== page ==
Supporting someone with depression is challenging and many times frustrating. If someone important in your life is struggling with depression, you may often feel confused, irritated and constantly afraid of upsetting them. You may be lost and wondering what to do next. You are not alone.
What is Depression?
Depression is a dangerous and isolating disorder, known to sabotage many relationships. Many times, symptoms of depression are invisible and linger deep within. Not knowing about these facts or how to help can make everything even more confusing.
Who Gets Depression and How Common is it?
Depression is one of the most common disorders and affects between 20-25% of women and 7-12% of men worldwide. It is the leading cause of most disabilities and diseases in the world.
Below are 9 valuable strategies to offer support and understanding, and help your loved one cope with depression. Your support is significant and can potentially save someone’s life.
How to Support Someone with Depression
1. Be there for them.
When your loved one is struggling with depression, the best thing you can do is simply be there for them. Sometimes the most healing moments come when a loved one just sits and cries with you, wordlessly holds your hand, or speaks warm positive statements like “You’re so important to me” or “Tell me if you need anything. I’ll be here”.
2. Perform small gestures.
Aside from positive words, you can show support by performing loving gestures like sending a text message, writing a card, cooking a meal or leaving a voicemail. Small gestures like these create a strong connection, and can be the light that guides your loved one out of the darkness.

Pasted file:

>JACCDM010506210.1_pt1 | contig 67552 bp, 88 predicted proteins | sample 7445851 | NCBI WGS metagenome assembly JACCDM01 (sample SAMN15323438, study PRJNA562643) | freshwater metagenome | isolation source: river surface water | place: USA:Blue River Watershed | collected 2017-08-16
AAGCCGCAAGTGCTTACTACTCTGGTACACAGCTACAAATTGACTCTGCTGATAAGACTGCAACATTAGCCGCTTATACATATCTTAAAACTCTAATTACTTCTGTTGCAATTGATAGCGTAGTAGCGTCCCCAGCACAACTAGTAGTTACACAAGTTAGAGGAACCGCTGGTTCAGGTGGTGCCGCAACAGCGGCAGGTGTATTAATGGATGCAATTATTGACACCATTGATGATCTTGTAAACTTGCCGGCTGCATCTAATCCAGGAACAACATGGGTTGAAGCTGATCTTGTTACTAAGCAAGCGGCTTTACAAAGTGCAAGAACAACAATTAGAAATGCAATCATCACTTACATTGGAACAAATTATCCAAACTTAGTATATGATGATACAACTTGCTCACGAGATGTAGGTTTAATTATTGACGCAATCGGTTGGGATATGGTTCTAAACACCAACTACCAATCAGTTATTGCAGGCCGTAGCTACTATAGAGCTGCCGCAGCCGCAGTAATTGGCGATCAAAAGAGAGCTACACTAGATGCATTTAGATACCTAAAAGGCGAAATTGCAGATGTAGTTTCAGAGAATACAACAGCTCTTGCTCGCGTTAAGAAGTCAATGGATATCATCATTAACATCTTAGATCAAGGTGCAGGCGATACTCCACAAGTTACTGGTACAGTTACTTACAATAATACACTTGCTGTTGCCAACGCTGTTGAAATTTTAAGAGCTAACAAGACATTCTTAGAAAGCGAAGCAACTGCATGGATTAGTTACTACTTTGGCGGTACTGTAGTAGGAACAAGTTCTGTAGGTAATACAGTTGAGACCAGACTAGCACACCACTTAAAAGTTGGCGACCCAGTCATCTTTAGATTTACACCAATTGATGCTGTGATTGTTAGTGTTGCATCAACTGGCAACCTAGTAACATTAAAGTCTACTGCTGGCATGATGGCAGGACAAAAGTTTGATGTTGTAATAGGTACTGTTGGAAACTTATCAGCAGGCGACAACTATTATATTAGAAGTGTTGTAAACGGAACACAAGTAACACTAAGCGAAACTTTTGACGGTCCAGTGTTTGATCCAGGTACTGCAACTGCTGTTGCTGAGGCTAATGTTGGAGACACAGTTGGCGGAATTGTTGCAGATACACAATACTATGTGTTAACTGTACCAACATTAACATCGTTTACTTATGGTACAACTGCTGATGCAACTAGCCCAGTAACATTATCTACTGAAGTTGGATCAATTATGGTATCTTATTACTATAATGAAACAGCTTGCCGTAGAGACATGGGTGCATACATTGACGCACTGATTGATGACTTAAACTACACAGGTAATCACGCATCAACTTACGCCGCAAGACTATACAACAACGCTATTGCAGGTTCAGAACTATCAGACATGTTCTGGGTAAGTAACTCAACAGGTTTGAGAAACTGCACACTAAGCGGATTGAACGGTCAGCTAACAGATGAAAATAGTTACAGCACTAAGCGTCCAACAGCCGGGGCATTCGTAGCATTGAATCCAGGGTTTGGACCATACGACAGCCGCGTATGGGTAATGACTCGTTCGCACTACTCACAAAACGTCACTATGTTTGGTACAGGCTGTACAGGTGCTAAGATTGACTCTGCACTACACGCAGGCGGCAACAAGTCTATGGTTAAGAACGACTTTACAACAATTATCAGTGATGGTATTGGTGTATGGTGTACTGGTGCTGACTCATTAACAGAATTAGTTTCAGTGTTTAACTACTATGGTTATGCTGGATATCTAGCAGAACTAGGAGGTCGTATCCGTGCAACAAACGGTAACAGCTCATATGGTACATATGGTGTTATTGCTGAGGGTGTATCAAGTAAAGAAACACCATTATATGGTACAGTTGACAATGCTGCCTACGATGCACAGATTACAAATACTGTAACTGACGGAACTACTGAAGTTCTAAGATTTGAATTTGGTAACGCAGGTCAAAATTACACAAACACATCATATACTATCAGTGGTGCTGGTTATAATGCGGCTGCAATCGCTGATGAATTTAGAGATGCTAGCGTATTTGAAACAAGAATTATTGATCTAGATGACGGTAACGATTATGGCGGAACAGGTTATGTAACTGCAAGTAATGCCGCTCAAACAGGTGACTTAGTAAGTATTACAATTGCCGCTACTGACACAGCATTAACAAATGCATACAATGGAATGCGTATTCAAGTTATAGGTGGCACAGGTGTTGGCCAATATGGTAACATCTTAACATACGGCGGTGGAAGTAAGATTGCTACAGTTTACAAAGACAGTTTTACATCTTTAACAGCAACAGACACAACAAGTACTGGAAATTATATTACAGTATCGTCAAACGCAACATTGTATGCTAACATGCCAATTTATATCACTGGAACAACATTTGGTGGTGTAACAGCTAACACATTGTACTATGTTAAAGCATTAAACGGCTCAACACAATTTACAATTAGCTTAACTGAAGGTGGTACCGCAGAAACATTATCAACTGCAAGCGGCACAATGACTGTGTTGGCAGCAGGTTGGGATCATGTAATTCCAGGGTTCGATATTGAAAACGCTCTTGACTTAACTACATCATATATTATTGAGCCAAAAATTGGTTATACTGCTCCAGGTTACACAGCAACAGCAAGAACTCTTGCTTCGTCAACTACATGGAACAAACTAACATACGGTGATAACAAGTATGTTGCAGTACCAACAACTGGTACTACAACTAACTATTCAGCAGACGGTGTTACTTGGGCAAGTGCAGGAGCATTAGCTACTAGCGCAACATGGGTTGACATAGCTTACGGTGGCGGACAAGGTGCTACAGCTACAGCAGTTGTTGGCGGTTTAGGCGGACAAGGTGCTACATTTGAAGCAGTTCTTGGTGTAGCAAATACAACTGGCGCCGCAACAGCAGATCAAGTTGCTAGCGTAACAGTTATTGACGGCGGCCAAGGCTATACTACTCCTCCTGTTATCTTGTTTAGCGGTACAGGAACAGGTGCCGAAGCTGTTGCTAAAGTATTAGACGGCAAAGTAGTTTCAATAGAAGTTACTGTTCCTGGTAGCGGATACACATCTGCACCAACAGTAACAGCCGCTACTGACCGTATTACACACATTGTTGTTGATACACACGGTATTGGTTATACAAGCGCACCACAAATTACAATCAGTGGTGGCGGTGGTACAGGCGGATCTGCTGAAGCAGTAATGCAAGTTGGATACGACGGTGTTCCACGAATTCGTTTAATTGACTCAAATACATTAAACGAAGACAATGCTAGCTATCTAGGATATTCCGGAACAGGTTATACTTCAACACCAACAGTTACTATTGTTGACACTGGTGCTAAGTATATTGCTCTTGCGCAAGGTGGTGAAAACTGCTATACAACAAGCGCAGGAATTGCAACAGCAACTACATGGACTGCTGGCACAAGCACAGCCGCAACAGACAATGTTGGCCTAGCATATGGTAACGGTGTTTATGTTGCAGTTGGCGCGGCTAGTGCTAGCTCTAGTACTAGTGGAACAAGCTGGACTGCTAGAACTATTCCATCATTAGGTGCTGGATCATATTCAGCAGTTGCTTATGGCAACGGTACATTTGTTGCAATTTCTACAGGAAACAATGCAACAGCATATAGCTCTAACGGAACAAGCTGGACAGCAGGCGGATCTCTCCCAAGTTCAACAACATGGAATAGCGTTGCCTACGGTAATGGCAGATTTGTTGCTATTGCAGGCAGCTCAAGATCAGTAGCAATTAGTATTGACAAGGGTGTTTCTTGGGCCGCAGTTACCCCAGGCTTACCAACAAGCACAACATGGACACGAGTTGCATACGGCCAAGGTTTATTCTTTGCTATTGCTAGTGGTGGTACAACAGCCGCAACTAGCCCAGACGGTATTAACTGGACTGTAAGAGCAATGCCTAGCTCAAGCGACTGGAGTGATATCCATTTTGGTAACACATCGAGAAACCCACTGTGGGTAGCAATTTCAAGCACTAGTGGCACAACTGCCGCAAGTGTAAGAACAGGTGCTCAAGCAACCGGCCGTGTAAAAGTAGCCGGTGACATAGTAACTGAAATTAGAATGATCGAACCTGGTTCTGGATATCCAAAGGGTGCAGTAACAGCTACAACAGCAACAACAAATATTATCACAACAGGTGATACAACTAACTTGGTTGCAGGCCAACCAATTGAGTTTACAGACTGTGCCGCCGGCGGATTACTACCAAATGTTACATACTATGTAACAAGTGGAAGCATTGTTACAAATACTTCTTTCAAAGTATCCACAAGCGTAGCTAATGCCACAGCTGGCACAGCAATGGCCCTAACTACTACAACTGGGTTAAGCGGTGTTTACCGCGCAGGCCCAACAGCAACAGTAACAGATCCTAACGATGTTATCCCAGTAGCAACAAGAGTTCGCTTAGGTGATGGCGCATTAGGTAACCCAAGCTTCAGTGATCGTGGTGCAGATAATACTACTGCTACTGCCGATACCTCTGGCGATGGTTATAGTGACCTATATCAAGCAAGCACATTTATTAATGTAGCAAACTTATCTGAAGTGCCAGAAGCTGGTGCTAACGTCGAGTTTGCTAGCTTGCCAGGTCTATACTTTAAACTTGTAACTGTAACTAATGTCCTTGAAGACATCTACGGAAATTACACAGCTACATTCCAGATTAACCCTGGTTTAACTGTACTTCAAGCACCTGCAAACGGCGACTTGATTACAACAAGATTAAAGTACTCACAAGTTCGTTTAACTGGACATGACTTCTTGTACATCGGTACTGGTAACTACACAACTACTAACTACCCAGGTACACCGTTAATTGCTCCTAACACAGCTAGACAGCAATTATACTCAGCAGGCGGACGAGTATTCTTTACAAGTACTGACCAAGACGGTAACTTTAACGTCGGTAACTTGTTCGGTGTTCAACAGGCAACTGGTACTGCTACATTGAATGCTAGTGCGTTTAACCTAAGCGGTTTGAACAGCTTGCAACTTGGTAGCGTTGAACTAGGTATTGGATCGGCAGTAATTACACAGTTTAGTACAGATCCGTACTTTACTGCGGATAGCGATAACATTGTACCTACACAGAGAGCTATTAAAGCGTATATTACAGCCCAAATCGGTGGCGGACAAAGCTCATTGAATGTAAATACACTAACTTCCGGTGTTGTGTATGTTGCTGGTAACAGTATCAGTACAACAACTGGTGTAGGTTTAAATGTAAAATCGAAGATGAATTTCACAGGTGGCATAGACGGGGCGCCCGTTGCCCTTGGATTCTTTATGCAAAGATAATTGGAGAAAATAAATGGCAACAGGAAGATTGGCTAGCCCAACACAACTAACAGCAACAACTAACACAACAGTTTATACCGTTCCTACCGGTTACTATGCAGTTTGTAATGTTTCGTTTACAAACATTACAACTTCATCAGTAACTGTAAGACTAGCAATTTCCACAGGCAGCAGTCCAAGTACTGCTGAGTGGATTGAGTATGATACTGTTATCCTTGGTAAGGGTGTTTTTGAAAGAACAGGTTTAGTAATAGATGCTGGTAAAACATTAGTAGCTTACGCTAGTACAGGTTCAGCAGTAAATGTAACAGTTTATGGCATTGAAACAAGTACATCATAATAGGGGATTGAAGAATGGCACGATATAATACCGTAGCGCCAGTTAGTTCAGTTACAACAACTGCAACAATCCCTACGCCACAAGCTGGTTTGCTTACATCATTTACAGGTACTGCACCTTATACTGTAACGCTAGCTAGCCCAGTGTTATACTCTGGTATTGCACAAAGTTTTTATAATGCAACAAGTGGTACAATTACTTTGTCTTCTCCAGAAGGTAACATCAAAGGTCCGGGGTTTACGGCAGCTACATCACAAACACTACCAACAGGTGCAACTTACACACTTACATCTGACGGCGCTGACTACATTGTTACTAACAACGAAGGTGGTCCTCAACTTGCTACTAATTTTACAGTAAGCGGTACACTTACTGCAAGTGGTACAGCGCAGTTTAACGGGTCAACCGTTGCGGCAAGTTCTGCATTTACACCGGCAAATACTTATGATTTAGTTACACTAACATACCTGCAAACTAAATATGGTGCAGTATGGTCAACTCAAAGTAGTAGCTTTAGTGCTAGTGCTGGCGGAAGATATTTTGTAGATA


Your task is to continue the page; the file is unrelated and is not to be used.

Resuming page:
3. Don’t criticize or judge.
Words can hurt people, especially for those who are more sensitive. When your loved one is suffering through depression, he or she may be extra sensitive to things you say. Avoid statements such as “It is probably all in your head” “or “If you think positively, things will get better”. Statements like these imply that what happens in life is all based on a simple choice and that your loved one has chosen, freely, to be depressed. Hearing these words, your loved one will not only become insensitive but may even isolate themselves from you.
4. Avoid giving “tough-love”.
Many individuals believe that being harsh on their loved ones will inspire positive change or may even relinquish depressive thoughts. Sometimes these people are simply voicing out their frustrations. Other people, however, intentionally become impatient, push boundaries, use silence treatments or give ultimatums (“Snap out of it soon or I’m leaving”) in an attempt to inspire change. This approach is useless, and is as harmful as ignoring or screaming at someone with cancer.
5. Don’t dismiss their pain.
Avoid statements such as “You just need to become stronger” or “Why do you let every little thing affect you”. Statements like these only shames a person with depression. It also completely disregards their difficult disorder, invalidates their feelings, and attacks their personality flaws and weaknesses.